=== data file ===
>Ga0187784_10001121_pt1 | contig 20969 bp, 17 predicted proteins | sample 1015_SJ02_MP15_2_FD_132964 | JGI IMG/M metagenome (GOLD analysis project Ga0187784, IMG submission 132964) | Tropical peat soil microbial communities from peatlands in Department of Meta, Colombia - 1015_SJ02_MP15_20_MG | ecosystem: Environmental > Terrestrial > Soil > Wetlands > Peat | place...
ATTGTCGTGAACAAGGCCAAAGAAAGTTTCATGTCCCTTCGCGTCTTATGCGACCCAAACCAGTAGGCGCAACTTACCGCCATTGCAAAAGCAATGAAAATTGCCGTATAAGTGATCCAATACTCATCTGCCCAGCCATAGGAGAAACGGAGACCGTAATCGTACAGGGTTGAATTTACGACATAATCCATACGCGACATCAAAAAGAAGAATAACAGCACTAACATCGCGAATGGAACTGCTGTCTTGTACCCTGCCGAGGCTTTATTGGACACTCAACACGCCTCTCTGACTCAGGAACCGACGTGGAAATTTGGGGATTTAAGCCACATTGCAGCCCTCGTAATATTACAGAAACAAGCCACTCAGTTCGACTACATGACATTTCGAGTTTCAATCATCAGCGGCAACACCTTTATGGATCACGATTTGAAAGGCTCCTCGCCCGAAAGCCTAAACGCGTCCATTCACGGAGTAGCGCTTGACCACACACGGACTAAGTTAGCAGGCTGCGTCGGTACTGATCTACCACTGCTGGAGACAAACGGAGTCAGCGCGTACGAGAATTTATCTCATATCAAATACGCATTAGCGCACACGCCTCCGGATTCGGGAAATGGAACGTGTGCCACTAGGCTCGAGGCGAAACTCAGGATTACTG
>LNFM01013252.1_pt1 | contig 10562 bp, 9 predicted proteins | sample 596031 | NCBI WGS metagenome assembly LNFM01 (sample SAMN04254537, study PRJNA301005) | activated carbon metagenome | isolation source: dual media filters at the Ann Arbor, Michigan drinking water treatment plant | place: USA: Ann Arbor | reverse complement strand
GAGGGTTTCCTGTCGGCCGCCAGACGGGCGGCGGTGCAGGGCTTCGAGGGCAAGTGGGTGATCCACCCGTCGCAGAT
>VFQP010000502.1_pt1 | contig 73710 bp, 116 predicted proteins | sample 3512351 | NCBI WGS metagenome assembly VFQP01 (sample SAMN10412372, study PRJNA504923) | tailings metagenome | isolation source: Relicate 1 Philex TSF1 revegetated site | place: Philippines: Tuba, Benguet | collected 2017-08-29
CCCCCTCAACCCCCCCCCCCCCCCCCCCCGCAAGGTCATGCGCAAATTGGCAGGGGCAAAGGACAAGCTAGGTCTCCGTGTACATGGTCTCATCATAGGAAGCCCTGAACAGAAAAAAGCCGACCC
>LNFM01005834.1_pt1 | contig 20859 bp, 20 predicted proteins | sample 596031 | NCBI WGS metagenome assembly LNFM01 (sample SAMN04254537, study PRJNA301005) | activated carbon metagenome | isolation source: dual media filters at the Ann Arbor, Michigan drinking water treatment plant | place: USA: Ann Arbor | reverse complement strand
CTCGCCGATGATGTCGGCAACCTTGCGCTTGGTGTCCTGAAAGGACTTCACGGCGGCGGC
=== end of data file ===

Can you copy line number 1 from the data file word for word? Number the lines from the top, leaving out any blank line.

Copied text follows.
>Ga0187784_10001121_pt1 | contig 20969 bp, 17 predicted proteins | sample 1015_SJ02_MP15_2_FD_132964 | JGI IMG/M metagenome (GOLD analysis project Ga0187784, IMG submission 132964) | Tropical peat soil microbial communities from peatlands in Department of Meta, Colombia - 1015_SJ02_MP15_20_MG | ecosystem: Environmental > Terrestrial > Soil > Wetlands > Peat | place...